Featured in Health Business Daily, Feb. 22, 2018

Pharma Industry Experts Expect Medical Benefit Focus, Value-Based Contracts in 2018

A longer version of this article was published in the February 2018 issue of RADAR ON SPECIALTY PHARMACY. Subscribe today for monthly strategies and analysis for managing high-cost specialty products.

February 22, 2018

AIS Health spoke with several industry experts about their expectations for management strategies and pricing of specialty drugs in 2018.

In terms of specialty drug management strategies, Martin Burruano and Amy Nash at Independent Health expect to see “increasing formulary management by disease state…, preferred specialty drugs within therapeutic classes and value-based contracting with specialty partners.”

Programs that “manage drugs covered under the medical benefit in addition to those that may fall under both medical and/or pharmacy benefits” are likely to gain more attention, according to David Lassen at Prime Therapeutics LLC. He also predicts that payers will continue to look for means to better manage the specialty pharmacy expenditure across the medical benefit.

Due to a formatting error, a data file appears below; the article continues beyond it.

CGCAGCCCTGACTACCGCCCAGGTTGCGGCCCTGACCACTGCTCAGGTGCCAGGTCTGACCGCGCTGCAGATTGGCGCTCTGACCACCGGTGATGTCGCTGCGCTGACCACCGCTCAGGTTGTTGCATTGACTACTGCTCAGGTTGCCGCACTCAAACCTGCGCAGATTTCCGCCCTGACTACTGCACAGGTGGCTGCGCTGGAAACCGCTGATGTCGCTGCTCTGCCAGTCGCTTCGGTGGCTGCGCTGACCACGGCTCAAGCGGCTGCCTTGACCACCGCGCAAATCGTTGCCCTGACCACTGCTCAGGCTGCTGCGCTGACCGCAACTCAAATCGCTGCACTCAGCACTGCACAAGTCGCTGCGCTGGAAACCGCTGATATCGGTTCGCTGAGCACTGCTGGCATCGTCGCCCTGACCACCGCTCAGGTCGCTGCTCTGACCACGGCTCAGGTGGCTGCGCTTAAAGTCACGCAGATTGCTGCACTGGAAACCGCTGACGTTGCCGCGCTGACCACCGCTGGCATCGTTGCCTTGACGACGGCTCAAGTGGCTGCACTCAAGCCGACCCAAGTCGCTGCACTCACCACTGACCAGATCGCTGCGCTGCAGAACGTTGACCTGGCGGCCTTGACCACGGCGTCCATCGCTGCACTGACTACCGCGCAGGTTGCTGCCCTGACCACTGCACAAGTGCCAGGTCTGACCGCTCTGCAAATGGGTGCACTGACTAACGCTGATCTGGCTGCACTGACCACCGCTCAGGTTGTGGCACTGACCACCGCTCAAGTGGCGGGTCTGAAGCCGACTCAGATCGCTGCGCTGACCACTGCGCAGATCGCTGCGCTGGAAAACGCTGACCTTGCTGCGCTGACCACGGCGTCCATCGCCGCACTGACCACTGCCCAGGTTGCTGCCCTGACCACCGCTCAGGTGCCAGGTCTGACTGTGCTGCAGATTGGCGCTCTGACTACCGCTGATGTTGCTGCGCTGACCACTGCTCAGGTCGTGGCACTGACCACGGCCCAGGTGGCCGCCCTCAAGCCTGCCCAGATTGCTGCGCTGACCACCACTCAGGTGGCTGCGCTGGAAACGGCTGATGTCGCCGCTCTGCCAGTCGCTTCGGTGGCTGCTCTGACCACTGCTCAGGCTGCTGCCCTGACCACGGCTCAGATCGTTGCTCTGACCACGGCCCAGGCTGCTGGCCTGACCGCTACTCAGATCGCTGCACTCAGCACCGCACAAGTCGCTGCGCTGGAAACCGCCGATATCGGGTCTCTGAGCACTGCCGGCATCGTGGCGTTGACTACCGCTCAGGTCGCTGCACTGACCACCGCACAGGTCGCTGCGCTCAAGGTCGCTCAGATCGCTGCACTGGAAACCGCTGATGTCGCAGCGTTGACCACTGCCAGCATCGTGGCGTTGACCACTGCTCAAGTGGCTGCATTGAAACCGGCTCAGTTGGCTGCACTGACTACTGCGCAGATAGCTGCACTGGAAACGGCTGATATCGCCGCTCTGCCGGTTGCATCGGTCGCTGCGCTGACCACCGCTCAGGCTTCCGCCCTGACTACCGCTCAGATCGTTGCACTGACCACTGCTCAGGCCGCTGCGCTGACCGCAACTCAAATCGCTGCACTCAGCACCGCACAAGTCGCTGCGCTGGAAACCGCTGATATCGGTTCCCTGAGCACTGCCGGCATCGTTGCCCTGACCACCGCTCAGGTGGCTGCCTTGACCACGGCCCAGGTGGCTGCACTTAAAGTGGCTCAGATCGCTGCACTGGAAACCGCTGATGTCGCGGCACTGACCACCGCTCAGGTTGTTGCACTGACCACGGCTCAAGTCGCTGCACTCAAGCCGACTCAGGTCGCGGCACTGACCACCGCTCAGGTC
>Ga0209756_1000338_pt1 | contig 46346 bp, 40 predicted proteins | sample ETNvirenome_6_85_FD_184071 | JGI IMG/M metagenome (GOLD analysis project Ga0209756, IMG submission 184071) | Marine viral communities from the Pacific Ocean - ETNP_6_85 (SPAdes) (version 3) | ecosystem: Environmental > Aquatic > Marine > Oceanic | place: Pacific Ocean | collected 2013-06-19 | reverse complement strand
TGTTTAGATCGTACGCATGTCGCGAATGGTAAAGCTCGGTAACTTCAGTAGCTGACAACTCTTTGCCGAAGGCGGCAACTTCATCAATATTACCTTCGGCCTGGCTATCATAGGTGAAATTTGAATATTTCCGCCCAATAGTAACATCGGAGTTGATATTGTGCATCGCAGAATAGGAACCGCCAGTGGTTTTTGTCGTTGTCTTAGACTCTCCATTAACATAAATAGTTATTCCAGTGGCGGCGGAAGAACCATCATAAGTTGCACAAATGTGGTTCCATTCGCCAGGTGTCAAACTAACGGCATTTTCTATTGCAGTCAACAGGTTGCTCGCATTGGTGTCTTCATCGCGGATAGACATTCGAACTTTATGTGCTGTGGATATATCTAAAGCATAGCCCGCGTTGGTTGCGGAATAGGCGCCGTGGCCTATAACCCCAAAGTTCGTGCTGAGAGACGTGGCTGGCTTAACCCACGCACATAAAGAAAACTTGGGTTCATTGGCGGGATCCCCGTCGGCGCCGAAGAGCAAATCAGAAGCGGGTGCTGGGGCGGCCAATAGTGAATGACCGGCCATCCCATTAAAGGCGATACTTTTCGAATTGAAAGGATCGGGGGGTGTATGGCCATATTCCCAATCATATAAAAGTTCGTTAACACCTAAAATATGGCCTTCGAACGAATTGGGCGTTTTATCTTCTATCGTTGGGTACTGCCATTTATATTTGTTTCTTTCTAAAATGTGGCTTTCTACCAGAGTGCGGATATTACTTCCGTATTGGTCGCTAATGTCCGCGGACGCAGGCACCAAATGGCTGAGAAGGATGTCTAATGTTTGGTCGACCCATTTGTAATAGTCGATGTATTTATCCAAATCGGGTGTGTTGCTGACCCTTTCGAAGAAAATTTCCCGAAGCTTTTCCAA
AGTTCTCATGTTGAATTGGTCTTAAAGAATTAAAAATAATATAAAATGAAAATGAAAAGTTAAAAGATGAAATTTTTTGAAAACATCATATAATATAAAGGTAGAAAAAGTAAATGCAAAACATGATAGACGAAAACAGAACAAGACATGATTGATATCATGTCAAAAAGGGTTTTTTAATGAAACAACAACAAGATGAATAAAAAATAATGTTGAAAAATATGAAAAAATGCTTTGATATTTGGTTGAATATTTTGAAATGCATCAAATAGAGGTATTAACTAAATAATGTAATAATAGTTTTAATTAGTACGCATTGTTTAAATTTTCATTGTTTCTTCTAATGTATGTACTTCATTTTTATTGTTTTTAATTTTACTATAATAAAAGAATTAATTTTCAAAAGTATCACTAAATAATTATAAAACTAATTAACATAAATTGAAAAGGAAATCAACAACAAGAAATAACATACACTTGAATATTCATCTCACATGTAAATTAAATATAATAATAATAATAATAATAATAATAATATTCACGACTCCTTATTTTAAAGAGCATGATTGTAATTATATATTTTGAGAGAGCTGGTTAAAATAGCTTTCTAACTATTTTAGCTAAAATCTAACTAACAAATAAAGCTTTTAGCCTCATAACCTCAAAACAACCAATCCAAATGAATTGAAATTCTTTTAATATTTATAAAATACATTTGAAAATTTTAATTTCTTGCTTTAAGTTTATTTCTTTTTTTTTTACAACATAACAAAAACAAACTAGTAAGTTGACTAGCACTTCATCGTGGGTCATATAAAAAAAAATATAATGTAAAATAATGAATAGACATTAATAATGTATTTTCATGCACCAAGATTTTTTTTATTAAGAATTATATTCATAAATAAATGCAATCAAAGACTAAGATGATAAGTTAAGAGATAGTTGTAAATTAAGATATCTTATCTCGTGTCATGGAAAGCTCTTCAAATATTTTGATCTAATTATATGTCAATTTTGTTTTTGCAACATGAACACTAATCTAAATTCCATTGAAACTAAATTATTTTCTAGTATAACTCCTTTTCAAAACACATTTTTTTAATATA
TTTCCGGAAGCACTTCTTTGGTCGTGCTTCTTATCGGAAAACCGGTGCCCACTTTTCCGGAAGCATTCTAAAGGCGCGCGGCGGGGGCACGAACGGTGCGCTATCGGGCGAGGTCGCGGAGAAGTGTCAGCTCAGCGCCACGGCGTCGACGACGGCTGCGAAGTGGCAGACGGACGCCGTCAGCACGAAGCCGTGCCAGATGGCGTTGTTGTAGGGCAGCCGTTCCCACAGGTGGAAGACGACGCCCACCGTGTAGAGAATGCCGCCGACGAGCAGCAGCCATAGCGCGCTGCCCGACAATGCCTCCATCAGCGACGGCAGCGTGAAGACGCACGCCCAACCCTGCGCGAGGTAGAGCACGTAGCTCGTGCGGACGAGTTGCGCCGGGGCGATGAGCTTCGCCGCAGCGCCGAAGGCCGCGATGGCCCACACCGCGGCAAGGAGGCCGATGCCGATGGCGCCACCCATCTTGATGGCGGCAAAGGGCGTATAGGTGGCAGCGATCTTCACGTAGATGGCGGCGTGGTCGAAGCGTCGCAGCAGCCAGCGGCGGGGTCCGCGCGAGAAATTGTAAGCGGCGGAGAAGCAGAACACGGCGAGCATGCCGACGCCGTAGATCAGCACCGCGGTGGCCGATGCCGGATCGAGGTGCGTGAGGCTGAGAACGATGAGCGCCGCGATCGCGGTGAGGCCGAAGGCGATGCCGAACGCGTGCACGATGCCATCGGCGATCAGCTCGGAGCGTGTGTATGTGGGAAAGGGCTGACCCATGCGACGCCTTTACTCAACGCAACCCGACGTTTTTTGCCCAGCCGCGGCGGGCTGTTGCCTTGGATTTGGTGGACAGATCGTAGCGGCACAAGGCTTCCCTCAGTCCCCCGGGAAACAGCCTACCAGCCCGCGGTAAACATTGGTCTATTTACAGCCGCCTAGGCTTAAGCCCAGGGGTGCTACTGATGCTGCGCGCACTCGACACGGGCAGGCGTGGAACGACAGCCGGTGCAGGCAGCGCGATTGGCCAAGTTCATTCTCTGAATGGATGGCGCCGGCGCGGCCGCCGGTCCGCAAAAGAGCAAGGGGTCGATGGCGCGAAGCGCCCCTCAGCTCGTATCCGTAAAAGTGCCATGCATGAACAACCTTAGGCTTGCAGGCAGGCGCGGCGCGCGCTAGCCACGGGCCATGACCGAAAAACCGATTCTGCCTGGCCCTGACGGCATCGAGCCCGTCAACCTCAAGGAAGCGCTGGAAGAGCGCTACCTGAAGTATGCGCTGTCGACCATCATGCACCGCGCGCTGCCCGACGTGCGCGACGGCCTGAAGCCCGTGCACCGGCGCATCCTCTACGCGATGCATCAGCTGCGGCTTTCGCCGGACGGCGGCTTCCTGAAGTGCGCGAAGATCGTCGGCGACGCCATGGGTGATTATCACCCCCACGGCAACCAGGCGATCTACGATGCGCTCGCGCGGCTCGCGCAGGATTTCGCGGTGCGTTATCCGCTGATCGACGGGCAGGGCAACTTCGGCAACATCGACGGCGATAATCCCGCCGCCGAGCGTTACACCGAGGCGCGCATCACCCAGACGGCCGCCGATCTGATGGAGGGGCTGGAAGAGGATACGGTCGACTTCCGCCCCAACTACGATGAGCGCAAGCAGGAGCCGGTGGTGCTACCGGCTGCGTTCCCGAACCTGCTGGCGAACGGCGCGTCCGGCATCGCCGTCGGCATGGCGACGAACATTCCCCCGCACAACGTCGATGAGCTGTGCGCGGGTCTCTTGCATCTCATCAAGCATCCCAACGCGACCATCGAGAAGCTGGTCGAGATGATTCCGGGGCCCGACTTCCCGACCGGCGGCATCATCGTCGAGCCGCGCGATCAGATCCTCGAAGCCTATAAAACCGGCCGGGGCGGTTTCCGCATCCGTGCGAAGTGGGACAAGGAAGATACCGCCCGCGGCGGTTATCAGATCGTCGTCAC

Thom Stambaugh, R.Ph., vice president for Cigna, suggests that integrated pharmacy and medical claims data will play a key role in determining the effective of certain drugs and avoiding unnecessary medical events.

President of PerformRx Mesfin Tegenu expects to see “a greater focus on outcomes-based contracting…[and] more comprehensive reviews/treatment algorithms for complex disease states.”

As the prices of specialty drugs have drawn a lot of attention in 2017, industry experts indicate that pricing will continue to be the front-page topic.

According to Burruano and Nash, specialty drug prices are likely to keep increasing. Meghan Oates-Zalesky of InCrowd sees the same trend, criticizing the current administration’s instability and “lack of consideration applied to the repeal of the individual mandate.”

Stephen Cichy of Monarch Specialty Group, LLC, expects more attention on specialty generics as well as a shift away from open specialty networks.

While less than 1% of the population in the United States accounts for one-third of total drug expenditures, the cost of certain therapies has contributed greatly to the unsustainability of the current health care model, Tegenu suggests. He points out that the key question is “how much are we, as a society, willing to pay for the benefits of certain drug therapies currently available and in development?”

Subscribers may read the in-depth article here. Learn more about subscribing to AIS Health's publications.

It's quick and easy to sign up for FREE access to AISHealth.com!

Why do I need to register?

Resources for Paid Subscribers
Not a Paid Subscriber?

Check out all of the benefits, sample issues & more!